Grim's Dyke has a fascinating history since it's construction in 1872 by Richard Norman Shaw for the eminent Victorian artist, Frederick Goodall.
In 1890, it was bought by W.S. Gilbert, the famous dramatist and librettist partner of Sir Arthur Sullivan, and it remained his home for over 20 years until his death in the lake.
Sir William S Gilbert died on the 29th May 1911 while teaching two young women how to swim in his lake. One of the women, out of her depth, called out for help and Gilbert tried to rescue her. Accounts are conflicting but he died of heart failure, either in the middle of the lake during the attempted rescue or shortly thereafter.
Grimsdyke has acheived awards for it's garden's, was a sanitorium and hospital, the site of secret World War 11 projects, became a film set for Hammer Horror films and, the location for many well known TV shows.
Surrounding the house are the ground's, an enchanting mix of wild woodland and formal gardens. The rhododendron's introduced in the late 1850's, burst into life in the Spring, presided over by the majestic Giant Redwood's and Monkey Puzzle tree. Bluebell's carpet the wood's and flank the gently winding paths. Indeed, lost paths are still being unearthed. In 2001, the head gardener discovered a labyrinth of cobbled pathways linking the lake and the Dyke and a secret monkey house built for Gilbert's pet monkeys.
Walk past Lady Gilbert's treasured sunken rose garden, where over 12 historical varieties of roses bloom, over the moat where the duck's swim quietly and you will find Gilberts orchard, home to many diferent fruit tree's including a Ribbstin Pippin apple, first eaten in 1707.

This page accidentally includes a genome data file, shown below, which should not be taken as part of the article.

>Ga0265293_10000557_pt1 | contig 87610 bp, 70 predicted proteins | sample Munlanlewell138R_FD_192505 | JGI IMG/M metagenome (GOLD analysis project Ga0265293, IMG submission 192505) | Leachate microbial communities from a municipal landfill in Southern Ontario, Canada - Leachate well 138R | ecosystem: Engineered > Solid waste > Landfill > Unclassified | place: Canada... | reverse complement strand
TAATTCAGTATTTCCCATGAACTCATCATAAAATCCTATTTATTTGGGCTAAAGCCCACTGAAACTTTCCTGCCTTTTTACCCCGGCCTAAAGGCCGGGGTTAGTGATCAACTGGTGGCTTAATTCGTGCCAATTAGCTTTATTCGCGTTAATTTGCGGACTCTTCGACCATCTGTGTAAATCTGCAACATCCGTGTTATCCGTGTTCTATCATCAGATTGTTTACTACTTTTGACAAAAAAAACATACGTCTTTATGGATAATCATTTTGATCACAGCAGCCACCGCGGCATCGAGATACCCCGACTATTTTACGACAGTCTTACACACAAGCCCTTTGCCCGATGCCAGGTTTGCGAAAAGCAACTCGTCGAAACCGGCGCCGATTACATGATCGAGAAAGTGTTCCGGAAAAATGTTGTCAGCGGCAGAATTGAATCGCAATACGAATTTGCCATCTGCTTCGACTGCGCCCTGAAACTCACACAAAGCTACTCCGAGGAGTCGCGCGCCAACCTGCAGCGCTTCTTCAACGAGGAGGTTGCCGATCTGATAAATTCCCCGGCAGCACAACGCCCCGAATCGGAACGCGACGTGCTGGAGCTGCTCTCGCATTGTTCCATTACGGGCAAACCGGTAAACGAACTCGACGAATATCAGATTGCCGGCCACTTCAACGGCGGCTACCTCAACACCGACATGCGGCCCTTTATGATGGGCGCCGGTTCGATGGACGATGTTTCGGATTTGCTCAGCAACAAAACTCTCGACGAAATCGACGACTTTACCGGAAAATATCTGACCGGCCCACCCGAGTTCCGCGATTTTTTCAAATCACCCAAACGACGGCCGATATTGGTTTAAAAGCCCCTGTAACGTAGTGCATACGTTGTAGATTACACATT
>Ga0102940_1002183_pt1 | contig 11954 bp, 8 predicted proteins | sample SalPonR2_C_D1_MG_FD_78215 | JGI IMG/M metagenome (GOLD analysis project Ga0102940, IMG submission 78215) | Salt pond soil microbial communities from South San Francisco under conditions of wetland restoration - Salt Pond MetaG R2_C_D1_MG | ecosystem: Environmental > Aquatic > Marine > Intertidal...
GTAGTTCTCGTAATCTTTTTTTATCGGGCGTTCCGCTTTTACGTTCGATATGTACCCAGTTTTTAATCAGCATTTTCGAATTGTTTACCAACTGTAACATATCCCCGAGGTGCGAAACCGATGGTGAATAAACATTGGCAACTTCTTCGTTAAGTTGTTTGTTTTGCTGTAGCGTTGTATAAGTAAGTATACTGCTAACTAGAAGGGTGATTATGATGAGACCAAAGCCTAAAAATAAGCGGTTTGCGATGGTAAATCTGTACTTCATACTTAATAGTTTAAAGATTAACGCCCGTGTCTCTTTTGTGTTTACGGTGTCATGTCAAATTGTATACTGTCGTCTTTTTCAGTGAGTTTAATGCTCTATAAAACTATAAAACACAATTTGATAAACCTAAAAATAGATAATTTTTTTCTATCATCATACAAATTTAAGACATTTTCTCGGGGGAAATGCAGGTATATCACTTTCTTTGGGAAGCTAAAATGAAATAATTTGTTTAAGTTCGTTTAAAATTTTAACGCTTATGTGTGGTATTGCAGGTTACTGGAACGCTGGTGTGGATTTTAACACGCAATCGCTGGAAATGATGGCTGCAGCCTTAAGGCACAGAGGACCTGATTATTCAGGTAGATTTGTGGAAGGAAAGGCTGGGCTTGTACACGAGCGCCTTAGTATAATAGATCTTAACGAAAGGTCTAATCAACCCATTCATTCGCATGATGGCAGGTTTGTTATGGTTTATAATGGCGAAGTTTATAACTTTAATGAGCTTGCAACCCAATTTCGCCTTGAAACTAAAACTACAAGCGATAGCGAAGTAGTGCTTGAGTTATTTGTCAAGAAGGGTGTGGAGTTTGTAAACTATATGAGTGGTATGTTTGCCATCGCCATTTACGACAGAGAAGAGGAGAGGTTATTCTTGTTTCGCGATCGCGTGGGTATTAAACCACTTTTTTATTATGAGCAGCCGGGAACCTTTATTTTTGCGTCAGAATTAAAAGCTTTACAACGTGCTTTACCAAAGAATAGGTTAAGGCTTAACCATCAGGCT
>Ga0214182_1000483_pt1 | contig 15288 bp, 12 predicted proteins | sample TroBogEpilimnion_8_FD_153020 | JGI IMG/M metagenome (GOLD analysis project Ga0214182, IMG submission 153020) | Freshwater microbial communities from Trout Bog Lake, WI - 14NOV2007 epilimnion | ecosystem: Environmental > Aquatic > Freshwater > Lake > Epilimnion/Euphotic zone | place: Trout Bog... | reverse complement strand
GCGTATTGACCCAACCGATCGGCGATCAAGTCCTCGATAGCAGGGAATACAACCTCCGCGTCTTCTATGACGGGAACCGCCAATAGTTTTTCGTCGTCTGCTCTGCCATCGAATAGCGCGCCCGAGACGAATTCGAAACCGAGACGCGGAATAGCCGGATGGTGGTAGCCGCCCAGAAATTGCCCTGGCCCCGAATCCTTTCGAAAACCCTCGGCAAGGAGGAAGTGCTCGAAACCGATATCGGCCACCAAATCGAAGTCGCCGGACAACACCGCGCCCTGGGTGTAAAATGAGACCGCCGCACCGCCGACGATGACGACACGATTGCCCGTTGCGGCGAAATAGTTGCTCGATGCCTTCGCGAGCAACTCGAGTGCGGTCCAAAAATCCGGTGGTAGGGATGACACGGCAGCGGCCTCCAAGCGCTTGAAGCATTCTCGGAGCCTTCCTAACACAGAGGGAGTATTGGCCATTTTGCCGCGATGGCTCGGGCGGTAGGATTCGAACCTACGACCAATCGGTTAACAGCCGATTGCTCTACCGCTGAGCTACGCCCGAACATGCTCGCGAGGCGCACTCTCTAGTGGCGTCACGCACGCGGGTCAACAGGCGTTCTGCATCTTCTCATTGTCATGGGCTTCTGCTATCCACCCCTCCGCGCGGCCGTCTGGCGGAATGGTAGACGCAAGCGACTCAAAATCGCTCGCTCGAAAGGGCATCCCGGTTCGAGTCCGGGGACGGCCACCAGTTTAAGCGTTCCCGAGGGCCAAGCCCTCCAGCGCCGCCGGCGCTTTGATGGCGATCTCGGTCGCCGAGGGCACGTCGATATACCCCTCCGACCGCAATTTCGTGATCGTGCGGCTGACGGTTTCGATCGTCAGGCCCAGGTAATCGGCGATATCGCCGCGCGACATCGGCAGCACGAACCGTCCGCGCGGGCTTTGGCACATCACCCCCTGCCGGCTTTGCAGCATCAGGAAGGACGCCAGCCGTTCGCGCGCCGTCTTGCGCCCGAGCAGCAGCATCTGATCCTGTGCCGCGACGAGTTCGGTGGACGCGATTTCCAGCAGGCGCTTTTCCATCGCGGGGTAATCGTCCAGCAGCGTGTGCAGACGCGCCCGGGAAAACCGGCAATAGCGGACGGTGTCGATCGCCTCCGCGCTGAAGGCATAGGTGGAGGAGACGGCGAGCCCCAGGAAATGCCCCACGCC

Inside the house amongst the bedroom's, is the restaurant, a magnificent music room with it's breathtaking Minstrel's Gallery and alabaster fireplace, and a beautiful drawing room with original oak-panelling, imposing fireplace and views over the croquet lawn.
Back outside, walk deeper into the woods and you will come across the famous boating lake. Lady Gilbert had the lake drained after Sir William's death but the lake and original waterfall are now being restored, and should be back to their former glory soon.
Having a son in the music business and a daughter who also loves music a dad who played saxaphone and clarinet and played in a band and a mum who sang with a band, I have very varied music tastes from The Beatles, Nirvana, Pearl Jam and Faith No More to jazz, classical music and many other genres but I'm afraid that the music of Gilbert, (the owner of the house) and Sullivan is not my favourite but, a day out and lunch in his house is one very enjoyable experience and one that I will be enjoying again in the not too distant future !!!!
All photos courtesy of me !!